One of the most intriguing garments from BT Winter 15 is Norah Gaughan’s Chainlink tunic. Today we’re giving her the floor to talk about the inspiration and construction of this unusual sweater. 150303_chainlink-0 I didn't join the Brooklyn Tweed design team until May, so sadly I missed the field trip to the Metropolitan Museum of Art. Luckily for me—and for anyone who wants to spend an afternoon down a rabbit hole admiring some of the best art humans have ever made—the Met generously offers images of its holdings online. Screen Shot 2014-05-08 at 2.05.44 PM Chainlink is the union of a photograph in the Met collection—a very subtle, quiet photo of a chain link fence (shown above)—and an intriguing sweater shape I found on Pinterest. I embrace the idea that nothing creative comes out of thin air. We are all building on the work of artists and designers before us, so when I see a shape I like I let it spark my imagination to take it to the next level. I keep an extensive collection of shapes and structures I'm drawn to along with a collection of more esoteric influences, like photographs of nature or paintings that have nothing to do with clothing. 150303_chainlink-7 Chainlink looks, at first glance, as though it’s made up of non-traditional shapes for a sweater, but in truth it's a flat front and flat back with dropped sleeves. The front appears to be a diamond surrounded by rectangles, but these shapes are knit in one piece by increasing and decreasing. I did have to fill in some gaps to make the sides straight and to make it possible to knit multiple sizes. A mitered triangle fills in a space left near the waist and a small straight extension allowed us to vary the width of the garment. 150303_chainlink-2 Whenever I’m planning a complicated garment like this one, my aim is to make the design as easy as possible for the knitter. I want the increases to be spaced as logically as possible, so they are easy to remember. You'll notice that the front and the back are identical. Since there is so much going on with the patterning, I couldn’t bear for anyone (me, the tech editor, or the knitter) to have to deal with higher neck shaping in the back. Everything was so tightly fit together, I couldn’t think of an easy way to do it. And I think it’s sometimes important for the knitter’s experience to trump some conventions about how a garment should be shaped. If a pattern is so convoluted that it’s a circus act to keep all the different maneuvers correct, it’s no fun to knit. 150303_chainlink-4 Getting the center pattern right was my favorite part. I love playing around with twisted stitches and I was sure I could get them to look a lot like chainlink. I’m also pleased with the sleeves. I love narrow 3/4-length sleeves on a roomy garment. They really help provide balance and keep the piece from becoming overwhelming, and in this case they’re a welcome break from all the action on the front and back. I secretly may have a special passion for shorter sleeves—I am only 5' tall myself, and full-length sleeves have always hung down to my knuckles. This looks great if you are tall and lanky, but just like you are wearing your mom's sweater if you are short. 150303_chainlink-5 I’m excited to see my first work with Brooklyn Tweed out in the world and looking forward to watching knitters make this design their own. There are already several green and golden Chainlinks taking shape on Ravelry. Happy knitting to all! –Norah 150303_chainlink-6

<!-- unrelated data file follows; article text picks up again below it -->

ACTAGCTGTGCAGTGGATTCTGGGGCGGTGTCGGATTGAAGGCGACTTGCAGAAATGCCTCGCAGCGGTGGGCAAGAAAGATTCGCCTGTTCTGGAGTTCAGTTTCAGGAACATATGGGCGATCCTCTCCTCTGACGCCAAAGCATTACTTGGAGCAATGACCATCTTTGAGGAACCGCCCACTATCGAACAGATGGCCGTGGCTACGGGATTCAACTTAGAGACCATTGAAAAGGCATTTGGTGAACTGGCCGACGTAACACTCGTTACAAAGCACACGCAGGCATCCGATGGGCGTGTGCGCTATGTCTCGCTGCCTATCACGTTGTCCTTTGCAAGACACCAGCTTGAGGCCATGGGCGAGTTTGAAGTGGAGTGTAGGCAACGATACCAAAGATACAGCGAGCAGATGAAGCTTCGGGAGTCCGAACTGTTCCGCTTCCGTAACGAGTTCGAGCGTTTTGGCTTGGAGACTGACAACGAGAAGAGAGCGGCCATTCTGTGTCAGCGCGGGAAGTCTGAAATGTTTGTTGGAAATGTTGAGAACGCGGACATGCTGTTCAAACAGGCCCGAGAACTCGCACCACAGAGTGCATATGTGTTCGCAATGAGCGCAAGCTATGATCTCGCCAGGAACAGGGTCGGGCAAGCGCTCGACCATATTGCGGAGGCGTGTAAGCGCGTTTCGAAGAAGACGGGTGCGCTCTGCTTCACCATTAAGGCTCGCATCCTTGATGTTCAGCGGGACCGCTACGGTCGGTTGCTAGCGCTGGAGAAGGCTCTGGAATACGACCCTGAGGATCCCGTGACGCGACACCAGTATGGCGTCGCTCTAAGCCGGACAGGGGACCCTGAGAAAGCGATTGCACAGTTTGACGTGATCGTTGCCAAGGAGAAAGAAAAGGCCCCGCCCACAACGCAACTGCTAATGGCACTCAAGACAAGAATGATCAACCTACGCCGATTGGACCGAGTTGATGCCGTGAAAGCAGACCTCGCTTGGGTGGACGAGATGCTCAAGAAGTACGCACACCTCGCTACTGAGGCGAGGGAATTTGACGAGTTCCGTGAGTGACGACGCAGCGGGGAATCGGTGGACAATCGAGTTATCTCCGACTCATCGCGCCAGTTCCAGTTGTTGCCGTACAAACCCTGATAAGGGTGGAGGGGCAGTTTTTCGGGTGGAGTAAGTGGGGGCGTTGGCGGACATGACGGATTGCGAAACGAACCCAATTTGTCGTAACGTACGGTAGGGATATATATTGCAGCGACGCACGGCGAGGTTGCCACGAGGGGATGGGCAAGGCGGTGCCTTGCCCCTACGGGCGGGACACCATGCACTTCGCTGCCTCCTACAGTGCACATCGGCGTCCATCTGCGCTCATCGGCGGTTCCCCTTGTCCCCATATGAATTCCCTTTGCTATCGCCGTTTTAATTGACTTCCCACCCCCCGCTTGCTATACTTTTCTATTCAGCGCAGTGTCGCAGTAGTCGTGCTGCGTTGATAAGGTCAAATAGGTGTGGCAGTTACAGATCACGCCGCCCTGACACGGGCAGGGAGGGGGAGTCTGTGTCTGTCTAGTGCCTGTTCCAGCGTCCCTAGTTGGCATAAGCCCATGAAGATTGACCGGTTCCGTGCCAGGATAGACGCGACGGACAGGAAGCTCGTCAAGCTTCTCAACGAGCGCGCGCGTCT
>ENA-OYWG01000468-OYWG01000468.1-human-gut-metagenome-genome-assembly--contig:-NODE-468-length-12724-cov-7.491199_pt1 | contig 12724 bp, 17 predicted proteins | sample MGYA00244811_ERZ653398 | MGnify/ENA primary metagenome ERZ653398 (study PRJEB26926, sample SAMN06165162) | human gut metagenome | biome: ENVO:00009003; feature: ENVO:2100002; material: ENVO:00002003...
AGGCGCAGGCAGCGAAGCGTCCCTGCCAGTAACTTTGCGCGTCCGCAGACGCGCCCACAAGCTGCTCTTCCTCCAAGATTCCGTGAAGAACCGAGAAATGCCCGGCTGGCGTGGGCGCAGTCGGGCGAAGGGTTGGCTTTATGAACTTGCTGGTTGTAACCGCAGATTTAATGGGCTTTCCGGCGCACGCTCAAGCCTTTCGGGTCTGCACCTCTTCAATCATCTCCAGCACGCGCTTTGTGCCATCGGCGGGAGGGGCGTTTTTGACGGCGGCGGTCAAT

• This is an elegant pattern which my daughter chose as a gift from me. I have completed chart B and completed the first six rows of chart C (including adding the side panels and putting (19) rib stitches on stitch holder and casting on (18) rib stitches. I am at heading “Wedge Eyelet Row (RS)” and I am baffled about these directions. How can I get help.

    How can I get support?

    Karin on

  • Hello Karin, For the best pattern support we can provide, please email your question directly to All of our contact emails are listed here, should you need them in the future. All the best, Jen | BT Customer Service

    Jen Hurley on

  • As with all Norah patterns, this one just calls to me!!! Beautiful!!!

    Joanie on

  • Thank you Norah! Another stunning pattern I will knit mine out of Tent.

    Annmarie on

  • Thank you for sharing your inspiration & talent. It is so good to see. I’ve been wanting to knit a sweater for myself for a long time. This may be the catalyst I need . Sharing your talent is a beautiful thing.

    Lynne Samways Hiltz on

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